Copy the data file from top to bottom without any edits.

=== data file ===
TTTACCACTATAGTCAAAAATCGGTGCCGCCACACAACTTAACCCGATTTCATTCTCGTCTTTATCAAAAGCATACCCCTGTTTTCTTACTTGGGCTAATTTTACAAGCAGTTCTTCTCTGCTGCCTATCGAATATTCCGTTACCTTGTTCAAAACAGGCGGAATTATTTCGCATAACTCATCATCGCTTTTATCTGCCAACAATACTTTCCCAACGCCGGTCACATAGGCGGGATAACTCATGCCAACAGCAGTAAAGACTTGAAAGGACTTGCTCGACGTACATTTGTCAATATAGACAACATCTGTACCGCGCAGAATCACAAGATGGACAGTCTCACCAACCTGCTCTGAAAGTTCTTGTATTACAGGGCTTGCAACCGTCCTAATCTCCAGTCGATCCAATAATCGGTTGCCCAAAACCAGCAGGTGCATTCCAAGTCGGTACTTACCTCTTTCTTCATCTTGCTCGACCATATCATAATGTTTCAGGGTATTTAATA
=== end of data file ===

TTTACCACTATAGTCAAAAATCGGTGCCGCCACACAACTTAACCCGATTTCATTCTCGTCTTTATCAAAAGCATACCCCTGTTTTCTTACTTGGGCTAATTTTACAAGCAGTTCTTCTCTGCTGCCTATCGAATATTCCGTTACCTTGTTCAAAACAGGCGGAATTATTTCGCATAACTCATCATCGCTTTTATCTGCCAACAATACTTTCCCAACGCCGGTCACATAGGCGGGATAACTCATGCCAACAGCAGTAAAGACTTGAAAGGACTTGCTCGACGTACATTTGTCAATATAGACAACATCTGTACCGCGCAGAATCACAAGATGGACAGTCTCACCAACCTGCTCTGAAAGTTCTTGTATTACAGGGCTTGCAACCGTCCTAATCTCCAGTCGATCCAATAATCGGTTGCCCAAAACCAGCAGGTGCATTCCAAGTCGGTACTTACCTCTTTCTTCATCTTGCTCGACCATATCATAATGTTTCAGGGTATTTAATA